3 days into my 3 month test I can already feel my muscle memory returning and my body starting to respond in a positive way. Considering I’ve been an athlete my whole life, and always at a minimum in “decent” shape, this isn’t surprising.

I’m sore, but in a good way. I feel energized, and I’m pretty sure that can be directly attributed to an increase in healthy calories, the kind of nutrition those calories contain, and of course a change-up in the kind of exercise I’m doing.


It’s not that I didn’t exercise at all the past 2 months in Mexico – it’s just that it was usually very simple bodyweight / plyometric stuff at the house, or a sketchy run around the neighborhood.

And it’s not that I didn’t eat in Mexico, it’s just that my diet was usually very different than I normally eat, and I didn’t have the same amount of insects available (mainly due, ironically in the country with the most recorded edible insects, to supply issues). I also ate a lot more fried-in-vegetable-oil foods, and a higher amount of processed sugar than normal (it’s in everything other than corn tortillas, it seems like).

Being crazy busy every day – and usually in places where it wasn’t like there was a Whole Foods and a 24 Hour Fitness down the street – contributed to the diet and exercise challenges as well. Not making excuses, it was just the reality, and I chose to accept that and focus on the task at hand, rather than expending time, energy, and resources seeking out the perfect workout facility and nutritional routine.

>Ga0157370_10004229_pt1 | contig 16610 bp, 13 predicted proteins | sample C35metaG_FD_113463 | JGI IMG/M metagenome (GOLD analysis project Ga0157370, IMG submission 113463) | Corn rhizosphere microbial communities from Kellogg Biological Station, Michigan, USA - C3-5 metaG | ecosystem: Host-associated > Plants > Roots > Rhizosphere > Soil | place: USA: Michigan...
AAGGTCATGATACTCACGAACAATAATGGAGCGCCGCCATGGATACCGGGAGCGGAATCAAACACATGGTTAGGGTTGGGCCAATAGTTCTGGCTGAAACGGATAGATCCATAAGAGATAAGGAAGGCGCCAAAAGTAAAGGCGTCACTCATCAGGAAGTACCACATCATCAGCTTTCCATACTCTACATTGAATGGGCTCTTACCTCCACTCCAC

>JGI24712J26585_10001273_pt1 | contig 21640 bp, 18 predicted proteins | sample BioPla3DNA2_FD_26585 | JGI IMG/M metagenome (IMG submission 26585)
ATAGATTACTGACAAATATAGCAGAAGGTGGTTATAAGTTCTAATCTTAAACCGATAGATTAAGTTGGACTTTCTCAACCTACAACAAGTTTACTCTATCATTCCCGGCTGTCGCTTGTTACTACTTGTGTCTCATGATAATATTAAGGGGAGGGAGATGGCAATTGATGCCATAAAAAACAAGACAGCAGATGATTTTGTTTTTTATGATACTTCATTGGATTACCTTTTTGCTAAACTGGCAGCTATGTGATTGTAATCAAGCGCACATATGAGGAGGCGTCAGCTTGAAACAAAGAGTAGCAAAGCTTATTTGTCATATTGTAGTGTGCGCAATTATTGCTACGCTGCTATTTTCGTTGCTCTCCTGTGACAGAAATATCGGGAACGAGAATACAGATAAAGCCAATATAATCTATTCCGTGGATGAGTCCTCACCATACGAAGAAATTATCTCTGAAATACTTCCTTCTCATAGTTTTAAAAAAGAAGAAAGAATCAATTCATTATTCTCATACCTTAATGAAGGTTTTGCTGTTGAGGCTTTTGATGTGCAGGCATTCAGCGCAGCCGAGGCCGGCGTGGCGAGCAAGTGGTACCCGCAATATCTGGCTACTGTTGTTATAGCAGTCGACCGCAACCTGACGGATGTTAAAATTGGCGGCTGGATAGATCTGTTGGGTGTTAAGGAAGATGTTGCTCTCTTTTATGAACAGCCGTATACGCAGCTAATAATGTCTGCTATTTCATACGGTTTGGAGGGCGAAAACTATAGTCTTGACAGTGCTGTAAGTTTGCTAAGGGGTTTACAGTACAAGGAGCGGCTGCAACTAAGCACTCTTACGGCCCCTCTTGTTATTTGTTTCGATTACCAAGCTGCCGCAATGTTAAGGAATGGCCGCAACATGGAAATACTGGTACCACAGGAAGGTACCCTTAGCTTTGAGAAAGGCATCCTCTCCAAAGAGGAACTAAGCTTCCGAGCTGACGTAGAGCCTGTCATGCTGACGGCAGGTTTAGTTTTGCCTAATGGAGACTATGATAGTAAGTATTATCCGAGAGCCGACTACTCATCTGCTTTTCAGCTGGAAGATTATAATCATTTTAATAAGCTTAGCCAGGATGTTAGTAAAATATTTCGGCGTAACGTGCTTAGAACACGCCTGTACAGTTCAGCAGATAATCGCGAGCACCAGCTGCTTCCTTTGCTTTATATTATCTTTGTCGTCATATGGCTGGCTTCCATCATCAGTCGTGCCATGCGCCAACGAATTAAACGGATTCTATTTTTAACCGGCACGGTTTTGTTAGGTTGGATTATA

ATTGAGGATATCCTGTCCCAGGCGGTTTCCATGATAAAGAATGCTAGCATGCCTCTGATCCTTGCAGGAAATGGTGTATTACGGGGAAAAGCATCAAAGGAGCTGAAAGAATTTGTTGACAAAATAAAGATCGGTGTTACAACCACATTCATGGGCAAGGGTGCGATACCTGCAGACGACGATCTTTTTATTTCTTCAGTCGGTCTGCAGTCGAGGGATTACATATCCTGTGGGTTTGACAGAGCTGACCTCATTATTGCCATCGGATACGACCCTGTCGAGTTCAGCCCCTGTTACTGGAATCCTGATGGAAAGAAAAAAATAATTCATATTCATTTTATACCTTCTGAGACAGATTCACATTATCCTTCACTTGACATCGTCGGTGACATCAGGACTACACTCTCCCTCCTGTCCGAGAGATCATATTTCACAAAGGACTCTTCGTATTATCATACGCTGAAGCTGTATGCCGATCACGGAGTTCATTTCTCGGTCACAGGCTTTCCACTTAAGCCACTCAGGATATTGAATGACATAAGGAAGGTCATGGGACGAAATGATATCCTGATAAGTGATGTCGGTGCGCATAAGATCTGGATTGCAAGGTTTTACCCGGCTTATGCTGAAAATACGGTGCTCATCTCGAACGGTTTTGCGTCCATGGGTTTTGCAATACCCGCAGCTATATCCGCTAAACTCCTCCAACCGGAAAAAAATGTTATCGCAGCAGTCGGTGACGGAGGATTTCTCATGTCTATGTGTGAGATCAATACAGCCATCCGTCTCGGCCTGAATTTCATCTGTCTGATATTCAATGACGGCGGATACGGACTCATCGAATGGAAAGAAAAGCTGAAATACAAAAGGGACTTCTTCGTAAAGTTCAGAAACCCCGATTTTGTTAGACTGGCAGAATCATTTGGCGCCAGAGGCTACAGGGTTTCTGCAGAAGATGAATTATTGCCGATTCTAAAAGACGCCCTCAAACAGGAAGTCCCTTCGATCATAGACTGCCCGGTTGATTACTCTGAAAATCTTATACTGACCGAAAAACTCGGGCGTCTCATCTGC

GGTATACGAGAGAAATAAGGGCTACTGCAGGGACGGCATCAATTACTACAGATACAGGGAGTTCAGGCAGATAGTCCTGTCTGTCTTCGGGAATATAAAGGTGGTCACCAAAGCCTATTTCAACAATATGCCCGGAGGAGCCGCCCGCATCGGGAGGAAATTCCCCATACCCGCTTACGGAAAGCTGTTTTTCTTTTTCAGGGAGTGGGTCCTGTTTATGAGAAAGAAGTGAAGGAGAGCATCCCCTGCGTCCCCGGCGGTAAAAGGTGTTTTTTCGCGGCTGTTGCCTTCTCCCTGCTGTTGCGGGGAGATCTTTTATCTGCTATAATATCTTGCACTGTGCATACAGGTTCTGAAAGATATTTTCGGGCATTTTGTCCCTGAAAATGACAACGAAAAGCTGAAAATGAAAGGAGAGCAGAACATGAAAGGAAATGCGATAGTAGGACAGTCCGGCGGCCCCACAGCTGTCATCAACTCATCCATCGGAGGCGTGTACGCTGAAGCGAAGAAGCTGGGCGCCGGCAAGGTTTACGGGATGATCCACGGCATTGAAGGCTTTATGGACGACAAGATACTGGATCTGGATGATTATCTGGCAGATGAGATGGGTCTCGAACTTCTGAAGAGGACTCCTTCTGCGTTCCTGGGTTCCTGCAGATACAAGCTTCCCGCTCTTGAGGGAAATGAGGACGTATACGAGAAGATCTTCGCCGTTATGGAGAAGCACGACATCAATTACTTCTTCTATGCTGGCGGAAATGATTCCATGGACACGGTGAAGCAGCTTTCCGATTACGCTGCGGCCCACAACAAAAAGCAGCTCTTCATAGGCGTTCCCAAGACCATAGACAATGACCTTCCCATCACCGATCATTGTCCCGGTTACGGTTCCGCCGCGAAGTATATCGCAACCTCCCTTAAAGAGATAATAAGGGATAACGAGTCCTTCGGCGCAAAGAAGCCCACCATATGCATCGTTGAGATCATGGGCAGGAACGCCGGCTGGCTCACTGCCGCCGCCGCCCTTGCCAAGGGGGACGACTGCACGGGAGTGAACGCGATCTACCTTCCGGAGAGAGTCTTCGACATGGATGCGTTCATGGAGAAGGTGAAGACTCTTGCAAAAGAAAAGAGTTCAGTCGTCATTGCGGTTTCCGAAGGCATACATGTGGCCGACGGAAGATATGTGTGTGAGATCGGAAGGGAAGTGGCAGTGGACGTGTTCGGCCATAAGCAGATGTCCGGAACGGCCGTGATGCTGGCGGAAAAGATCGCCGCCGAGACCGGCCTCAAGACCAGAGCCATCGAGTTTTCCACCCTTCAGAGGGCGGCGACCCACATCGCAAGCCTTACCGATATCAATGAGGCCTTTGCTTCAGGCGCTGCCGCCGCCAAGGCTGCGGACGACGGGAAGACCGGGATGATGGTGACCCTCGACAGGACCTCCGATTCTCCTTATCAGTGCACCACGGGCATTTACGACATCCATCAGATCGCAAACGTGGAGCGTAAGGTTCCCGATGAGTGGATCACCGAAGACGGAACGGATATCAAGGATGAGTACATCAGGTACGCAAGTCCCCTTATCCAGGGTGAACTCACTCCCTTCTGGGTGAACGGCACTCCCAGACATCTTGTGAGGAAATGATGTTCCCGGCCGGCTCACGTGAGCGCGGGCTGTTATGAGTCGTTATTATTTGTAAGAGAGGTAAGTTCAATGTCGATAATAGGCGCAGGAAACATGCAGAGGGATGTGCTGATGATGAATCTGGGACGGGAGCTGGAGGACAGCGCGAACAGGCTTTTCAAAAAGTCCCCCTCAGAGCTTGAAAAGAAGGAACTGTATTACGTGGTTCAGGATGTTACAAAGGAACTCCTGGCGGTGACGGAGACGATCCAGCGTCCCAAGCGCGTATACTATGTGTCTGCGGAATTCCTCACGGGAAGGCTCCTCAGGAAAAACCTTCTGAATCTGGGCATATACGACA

I eventually just gave up for the most part on being consistently healthy, aimed to eat as vegan as possible (or entotarian if it wasn’t), and focused on the work that needed to be done while planning on getting back into shape when I returned to Asia. Which is now.

So the changes I’m feeling after 3 days are notable, but not unique to this trip. Even if I’ve only been traveling for a week or 2 in the past, off my routine, getting back into the swing of things feels good, and my body usually responds.

Because I’ve greatly upped my intake of insects though – and I’m going to get a small scale to be able to weigh exactly how much, but I’ve been eating more crickets than I ever have on a daily basis – it feels like strength is returning faster than it would be otherwise.


A few months ago when I started, I was struggling at times with long workouts and with cardio energy, and I posted about it on instagram a couple times, wondering if it had to do with my caloric intake. I still think it was that rather than a lack of nutrients from insects, or eating too small a quantity.

This time around I am determined to eat more than I think I need to when it comes to vegetables, grains, and tubers, especially quinoa and sweet potatoes.


But of course, the other issue is making sure I’m actually getting those 30g of insects per serving, rather than just a sprinkling of crickets for flavor and novelty.

And that’s a different issue I’ll highlight over time, but virtually every “edible insect” product that I’ve seen to date is marketing hype. That’s necessary for industry growth, but it’s hardly helpful for nutritional needs! And that, more than a sexy-looking insect food, needs to be the point of Entomophagy if it’s going to change the world.